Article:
Why Orange County officials have been downplaying COVID data

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Orange County public health officials reported 663 new coronavirus cases on Sunday, with three more deaths. The change in hospitalized patients over a three-day period is up 12%. However, OC leaders continue to downplay the COVID-19 data, and in some cases, misrepresent it. KCRW talks about this with Gustavo Arellano, host of Orange County Line.

KCRW: Where does Orange County stand with coronavirus cases, and how many people have been hospitalized or died per capita compared to nearby counties?

Gustavo Arellano: “At first Orange County seemed to be ahead of the curve in combating coronavirus, and so the case per capita death rate was far lower than Riverside, San Bernardino, and San Diego counties. 

But around June, that's when the numbers start going up. And now as of June 15, the per capita rate in Orange County of deaths was higher than Riverside, San Bernardino, and San Diego County. Of course, Los Angeles County (which has more than three times the number of people than Orange County) has a higher rate of it, but here was what was supposed to be a success story. Now it's just like everyone else.”

Orange County has been holding regular coronavirus news conferences. Can we trust the numbers that they're putting out?

“You can't even trust the outlook that they're putting out. Since the beginning, they've really been trying to downplay it. ... But infamously Orange County Supervisor Michelle Steel on April 30, in arguing for opening the beaches, she said that the hospitalization rates in Orange County were going down and Orange County had flattened the curve.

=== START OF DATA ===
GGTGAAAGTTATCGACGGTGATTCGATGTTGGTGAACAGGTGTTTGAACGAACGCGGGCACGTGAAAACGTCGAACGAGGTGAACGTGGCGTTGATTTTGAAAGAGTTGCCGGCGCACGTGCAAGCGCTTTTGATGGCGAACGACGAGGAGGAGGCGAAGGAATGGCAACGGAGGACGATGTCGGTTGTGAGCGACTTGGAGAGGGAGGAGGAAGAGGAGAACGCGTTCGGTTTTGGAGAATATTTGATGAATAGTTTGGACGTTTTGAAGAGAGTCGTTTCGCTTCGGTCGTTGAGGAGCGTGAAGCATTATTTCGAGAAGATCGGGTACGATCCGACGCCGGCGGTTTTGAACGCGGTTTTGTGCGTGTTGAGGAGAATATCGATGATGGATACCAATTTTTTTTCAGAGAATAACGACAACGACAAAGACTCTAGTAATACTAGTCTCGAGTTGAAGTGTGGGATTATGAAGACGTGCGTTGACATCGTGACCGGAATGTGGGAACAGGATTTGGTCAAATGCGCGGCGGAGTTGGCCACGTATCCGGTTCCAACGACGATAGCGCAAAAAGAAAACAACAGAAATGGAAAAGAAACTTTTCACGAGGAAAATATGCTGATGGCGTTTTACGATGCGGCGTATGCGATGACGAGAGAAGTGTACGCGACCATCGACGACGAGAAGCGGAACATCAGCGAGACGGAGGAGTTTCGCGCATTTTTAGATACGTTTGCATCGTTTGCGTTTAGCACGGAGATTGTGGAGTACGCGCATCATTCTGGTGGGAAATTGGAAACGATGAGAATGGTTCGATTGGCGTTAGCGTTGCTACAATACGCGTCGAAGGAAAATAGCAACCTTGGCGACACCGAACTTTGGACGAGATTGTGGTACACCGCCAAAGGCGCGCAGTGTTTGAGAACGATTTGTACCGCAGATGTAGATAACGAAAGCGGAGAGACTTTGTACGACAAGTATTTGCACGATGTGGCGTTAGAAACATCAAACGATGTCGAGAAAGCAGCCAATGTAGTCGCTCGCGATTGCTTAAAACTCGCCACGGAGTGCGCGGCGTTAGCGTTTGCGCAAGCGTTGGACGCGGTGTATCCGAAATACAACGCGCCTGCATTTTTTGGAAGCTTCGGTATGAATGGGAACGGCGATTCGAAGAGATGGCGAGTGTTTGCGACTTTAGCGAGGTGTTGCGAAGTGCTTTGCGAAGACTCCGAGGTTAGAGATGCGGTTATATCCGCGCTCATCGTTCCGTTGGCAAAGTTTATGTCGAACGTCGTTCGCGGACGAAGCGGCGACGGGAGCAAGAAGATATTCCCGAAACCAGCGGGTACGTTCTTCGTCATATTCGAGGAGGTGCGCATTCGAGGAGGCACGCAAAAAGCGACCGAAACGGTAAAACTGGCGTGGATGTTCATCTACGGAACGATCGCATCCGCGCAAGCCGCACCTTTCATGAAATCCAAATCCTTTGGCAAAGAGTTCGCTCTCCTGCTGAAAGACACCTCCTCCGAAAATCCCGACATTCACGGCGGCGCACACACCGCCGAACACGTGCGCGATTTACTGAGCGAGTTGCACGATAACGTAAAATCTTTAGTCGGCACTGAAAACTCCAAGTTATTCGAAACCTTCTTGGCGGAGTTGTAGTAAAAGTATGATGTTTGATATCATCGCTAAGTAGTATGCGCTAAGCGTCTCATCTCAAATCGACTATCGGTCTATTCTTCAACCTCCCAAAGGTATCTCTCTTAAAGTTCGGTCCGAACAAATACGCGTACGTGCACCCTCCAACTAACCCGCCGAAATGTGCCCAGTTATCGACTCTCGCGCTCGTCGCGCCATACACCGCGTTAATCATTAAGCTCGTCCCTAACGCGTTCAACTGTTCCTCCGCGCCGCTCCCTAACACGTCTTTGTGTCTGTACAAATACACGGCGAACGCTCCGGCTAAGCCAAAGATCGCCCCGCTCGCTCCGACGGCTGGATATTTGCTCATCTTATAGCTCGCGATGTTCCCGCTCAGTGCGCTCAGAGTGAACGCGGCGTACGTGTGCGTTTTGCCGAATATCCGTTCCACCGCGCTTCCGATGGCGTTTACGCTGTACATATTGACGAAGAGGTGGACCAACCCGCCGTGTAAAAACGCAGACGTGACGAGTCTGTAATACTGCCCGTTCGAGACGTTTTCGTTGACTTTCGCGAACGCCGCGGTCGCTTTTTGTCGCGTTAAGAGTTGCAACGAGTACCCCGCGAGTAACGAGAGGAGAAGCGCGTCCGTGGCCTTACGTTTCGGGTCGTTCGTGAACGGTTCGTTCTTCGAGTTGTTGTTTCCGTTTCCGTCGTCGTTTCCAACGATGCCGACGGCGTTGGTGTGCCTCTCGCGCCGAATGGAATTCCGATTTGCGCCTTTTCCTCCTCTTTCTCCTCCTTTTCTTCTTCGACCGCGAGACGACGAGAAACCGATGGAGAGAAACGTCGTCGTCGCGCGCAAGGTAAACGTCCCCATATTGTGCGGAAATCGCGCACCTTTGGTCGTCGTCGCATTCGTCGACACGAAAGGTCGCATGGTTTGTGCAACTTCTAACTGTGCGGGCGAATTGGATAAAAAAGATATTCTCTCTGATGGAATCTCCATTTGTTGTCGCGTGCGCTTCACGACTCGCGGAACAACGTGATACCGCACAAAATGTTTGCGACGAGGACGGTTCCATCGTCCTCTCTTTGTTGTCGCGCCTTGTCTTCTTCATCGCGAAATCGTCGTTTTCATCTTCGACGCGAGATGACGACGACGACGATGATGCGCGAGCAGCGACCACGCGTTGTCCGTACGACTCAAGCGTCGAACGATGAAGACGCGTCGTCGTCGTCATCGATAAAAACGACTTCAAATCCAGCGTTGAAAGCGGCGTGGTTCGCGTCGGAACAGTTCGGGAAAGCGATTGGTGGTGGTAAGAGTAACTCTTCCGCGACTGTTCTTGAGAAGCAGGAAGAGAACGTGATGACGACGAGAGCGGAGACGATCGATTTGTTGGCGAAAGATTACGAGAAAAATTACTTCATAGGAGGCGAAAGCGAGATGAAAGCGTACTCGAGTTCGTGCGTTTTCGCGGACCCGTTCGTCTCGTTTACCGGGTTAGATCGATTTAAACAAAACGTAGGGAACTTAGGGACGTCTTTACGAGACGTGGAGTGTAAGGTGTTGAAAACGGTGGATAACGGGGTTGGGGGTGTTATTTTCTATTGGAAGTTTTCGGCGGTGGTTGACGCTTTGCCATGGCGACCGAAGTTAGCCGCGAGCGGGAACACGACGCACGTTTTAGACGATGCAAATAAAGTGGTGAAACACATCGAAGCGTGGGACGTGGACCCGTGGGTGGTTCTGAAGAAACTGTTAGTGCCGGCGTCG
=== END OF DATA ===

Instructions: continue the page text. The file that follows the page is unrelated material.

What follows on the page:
Here we are, almost a month and a half later, and the cases have only been going up. … There was one case where the county had overstated the testing that they were doing by 30,000 tests, which meant that it seemed like Orange County was doing far better than what it actually was. And county health officials, they said, ‘Oh yeah, we were counting those serology tests, the antibody test, and we weren't supposed to do that. Oops, our bad.’”

There's a new website that public health officials in the OC are promoting. But there's no breakdown of cases by race, ethnicity, age or gender. Why is it so rudimentary?

“It's interesting because their original website was very simple. They didn't break things down maybe as much as other people wanted it to, especially the chart showing the rise of coronavirus cases per day. 

… Now they took a page out of the Johns Hopkins [University] website, which they've been tracking all over the world. So [the Johns Hopkins] website is very wonky, but it's very thorough. 

For instance, in the Orange County case, they are about a week behind on their tracker of cases reported every single day, so I don't even bother with the county website anymore.”

How much of a cue are OC officials taking from the Trump administration?

“Four out of the five supervisors in Orange County are Republicans. One is Michelle Steel. Her husband Shawn Steel was a longtime chair of the GOP party here in California. And Michelle Steel herself has made appearances with Donald Trump, so they are following the cues. 

On the other hand, though, I do understand why they would like to downplay what's going on with coronavirus, just like any elected official, but even more so in Orange County. This is a place that's heavily based on tourism, not just Anaheim and Disneyland, but also the coastal cities with camping and whatnot. You don't want coronavirus to exist, period. So you're going to do everything possible to try to assure both residents and the public that ‘Hey, we don't have it as bad, as evil Los Angeles County.’ But at the same time, these officials have an obligation to the public to tell them the truth, no matter how ugly it may be. And right now in Orange County, coronavirus doesn't seem to be getting any better.”